Time to holiday in Turkey

Last night the Turkish Central Bank raised interest rates from 7.75% to 12%, in an attempt to protect the Turkish lira. The current Turkish Government’s Finance minister was obviously not around in 1992, to watch Norman Lamont’s attempts to shore up the British pound in a similar manner. 

In 1990 sterling joined the Exchange Rate Mechanism, it was the building blocks from what eventually became the euro. The ERM was introduced in 1979 with the aim to reduce exchange rate variability. Each currency within the ERM was to remain within a band, but could fluctuate within the band. From memory, the main problem sterling suffered from was staying within the strength of the deutschemark. On the 16th of September 1992, in an attempt to keep sterling in these bands, the Bank of England bought pounds, and then raised interest rates quickly. At one point UK interest rates reached 15% on the day. The outcome everyone remembers, sterling came out of the ERM and found its natural level, the following year the economy started to recover. 

Many traders that day made a name for themselves as they shorted sterling, knowing that whatever the Government tried to do the markets would win. They knew trying to buck the market is usually bound to failure.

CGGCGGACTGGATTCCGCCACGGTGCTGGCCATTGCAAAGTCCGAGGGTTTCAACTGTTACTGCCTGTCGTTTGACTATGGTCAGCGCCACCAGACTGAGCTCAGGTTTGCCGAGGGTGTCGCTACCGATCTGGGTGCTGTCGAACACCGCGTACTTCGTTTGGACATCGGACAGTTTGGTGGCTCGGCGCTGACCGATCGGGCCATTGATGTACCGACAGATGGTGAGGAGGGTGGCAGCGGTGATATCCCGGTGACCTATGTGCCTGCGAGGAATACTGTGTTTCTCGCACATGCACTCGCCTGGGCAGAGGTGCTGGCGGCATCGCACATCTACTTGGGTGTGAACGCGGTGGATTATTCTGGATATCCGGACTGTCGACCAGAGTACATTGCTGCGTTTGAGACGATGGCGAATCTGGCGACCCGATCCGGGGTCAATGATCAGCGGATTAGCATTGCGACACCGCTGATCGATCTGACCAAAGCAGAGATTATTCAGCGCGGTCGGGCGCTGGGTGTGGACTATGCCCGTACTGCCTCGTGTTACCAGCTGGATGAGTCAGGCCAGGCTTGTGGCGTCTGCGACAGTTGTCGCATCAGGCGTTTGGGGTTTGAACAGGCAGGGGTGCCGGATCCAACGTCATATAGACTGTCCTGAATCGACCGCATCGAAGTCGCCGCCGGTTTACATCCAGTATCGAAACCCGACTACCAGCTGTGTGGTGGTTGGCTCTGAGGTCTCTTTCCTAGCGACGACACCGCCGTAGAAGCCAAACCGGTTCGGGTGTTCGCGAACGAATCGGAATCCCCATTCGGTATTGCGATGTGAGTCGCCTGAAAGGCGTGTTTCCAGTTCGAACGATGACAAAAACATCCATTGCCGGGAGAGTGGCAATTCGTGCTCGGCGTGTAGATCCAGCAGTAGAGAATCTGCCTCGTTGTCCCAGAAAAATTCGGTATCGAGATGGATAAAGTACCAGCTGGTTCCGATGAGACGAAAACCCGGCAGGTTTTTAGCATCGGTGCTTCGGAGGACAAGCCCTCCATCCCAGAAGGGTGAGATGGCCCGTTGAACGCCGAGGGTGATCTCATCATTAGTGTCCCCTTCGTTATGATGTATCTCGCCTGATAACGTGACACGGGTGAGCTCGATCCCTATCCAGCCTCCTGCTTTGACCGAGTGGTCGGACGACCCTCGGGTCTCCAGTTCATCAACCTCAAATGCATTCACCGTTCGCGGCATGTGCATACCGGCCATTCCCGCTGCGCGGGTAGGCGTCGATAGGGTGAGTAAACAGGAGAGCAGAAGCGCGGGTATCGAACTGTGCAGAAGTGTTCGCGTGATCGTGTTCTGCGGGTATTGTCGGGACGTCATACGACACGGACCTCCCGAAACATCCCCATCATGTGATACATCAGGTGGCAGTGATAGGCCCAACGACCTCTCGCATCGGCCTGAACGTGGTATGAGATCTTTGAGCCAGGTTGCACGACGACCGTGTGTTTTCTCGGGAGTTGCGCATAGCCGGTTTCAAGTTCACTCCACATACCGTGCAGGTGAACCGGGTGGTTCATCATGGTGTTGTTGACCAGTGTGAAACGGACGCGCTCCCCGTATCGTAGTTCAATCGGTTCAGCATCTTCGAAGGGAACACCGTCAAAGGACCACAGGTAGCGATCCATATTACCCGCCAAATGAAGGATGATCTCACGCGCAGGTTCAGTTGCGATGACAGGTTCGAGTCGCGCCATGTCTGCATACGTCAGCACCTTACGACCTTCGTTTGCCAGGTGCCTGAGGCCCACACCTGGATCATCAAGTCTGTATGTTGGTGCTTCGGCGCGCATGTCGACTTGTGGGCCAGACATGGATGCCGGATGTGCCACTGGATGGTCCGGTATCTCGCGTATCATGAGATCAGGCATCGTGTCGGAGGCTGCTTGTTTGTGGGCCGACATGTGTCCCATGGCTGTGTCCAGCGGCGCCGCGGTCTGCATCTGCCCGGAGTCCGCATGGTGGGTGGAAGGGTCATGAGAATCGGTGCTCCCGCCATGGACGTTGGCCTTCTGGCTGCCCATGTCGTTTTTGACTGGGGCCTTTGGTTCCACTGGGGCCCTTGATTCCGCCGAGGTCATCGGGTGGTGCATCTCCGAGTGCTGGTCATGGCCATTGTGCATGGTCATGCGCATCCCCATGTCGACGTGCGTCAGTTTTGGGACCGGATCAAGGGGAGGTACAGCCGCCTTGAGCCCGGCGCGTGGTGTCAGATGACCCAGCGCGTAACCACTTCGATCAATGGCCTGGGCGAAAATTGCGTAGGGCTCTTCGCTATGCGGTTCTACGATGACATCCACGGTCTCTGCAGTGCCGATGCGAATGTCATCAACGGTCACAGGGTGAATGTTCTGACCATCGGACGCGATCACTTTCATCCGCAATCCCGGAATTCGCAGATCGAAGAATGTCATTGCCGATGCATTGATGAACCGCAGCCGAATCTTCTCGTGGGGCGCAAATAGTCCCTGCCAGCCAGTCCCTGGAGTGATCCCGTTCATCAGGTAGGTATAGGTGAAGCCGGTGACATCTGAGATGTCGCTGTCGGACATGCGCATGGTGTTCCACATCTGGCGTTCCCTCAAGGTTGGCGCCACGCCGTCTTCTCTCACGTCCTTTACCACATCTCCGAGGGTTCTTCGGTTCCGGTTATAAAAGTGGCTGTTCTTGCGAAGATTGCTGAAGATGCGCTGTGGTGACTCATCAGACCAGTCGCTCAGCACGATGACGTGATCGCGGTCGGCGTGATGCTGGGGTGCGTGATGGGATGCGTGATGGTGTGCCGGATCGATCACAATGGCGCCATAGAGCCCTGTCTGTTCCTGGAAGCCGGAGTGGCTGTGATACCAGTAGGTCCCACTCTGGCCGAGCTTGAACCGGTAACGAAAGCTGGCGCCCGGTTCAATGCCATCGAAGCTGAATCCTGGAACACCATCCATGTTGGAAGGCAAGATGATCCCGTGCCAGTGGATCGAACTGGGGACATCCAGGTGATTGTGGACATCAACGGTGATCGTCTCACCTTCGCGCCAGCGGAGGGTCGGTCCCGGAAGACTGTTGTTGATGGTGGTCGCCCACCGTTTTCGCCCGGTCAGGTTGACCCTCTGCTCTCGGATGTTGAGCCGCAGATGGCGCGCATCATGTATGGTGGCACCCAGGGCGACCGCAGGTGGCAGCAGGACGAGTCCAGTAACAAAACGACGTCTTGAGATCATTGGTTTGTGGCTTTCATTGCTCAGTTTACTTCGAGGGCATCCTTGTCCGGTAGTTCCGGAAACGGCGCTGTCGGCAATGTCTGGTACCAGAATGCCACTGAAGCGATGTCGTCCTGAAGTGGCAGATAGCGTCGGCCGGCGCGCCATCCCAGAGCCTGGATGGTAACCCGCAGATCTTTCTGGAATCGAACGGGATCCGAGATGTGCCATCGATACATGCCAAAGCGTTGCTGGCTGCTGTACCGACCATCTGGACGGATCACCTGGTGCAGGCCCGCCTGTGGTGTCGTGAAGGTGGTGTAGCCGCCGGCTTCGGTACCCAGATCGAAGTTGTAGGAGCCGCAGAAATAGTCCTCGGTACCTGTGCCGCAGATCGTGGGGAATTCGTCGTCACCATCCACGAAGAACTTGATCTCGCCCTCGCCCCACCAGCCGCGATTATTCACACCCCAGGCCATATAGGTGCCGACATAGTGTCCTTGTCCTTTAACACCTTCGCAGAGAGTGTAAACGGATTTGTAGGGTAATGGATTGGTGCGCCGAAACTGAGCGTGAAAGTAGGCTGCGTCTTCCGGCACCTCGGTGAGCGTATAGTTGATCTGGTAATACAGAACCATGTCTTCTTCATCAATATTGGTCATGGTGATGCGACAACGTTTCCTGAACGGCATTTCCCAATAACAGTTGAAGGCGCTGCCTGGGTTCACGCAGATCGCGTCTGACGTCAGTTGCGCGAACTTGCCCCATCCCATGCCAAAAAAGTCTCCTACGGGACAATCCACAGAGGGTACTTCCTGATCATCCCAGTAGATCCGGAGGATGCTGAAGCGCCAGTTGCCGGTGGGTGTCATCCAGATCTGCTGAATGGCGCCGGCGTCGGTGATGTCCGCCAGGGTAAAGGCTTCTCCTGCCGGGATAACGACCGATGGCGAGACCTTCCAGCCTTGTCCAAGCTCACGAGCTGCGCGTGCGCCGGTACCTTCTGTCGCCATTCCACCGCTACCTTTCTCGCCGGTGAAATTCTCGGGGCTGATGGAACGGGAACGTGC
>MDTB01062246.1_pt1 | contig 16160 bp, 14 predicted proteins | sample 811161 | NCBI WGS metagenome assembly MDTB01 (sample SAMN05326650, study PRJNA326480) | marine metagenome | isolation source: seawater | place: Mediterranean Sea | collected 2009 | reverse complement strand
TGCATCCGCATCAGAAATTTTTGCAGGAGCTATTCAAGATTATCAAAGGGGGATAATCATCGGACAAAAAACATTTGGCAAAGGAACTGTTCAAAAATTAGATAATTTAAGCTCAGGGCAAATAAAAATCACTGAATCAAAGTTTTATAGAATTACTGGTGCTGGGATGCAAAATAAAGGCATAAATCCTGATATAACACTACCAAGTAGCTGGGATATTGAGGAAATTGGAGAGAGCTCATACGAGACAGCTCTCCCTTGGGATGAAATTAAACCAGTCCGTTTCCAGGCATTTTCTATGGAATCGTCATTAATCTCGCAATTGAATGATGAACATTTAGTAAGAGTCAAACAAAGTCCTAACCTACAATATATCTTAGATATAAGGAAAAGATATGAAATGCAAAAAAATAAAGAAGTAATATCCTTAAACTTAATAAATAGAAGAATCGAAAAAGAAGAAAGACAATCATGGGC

Overnight the news that the Turkish Government has made moves to shore up the lira by raising interest rates. This calmed markets briefly, and the lira rallied for a time against the US dollar, but sadly rather like sterling in 1992, that did not last long and the lira is back to the level it was before the rate hike. 

 Turkish lira vs the US dollar (1 week). Source: Yahoo Finance

The cause of the turmoil is money being withdrawn from emerging markets and returned to the US dollar as rates of return increase in the US. We have seen long US bond rates fall in the past 2 weeks, as investors lock in higher rates seen at the start of the year. On top of that, as the emerging markets worries intensify, caused by the repatriation of capital, investors are now also buying US treasuries as a flight to safety, pushing yields down further. 

The irony being that as yields fall, the returns become less attractive, this could discourage investors taking money out of out of riskier assets with higher returns, for example emerging markets. A balance will be found but it will take time. This is another reason why interest rates will not rise for some time to come. 

The conclusion I have is whatever the Fed does with their bond purchase program on Wednesday, within reason, it will have no overall impact on US treasury yields as the market decides the price, not the Fed.

Posted on January 30, 2014 .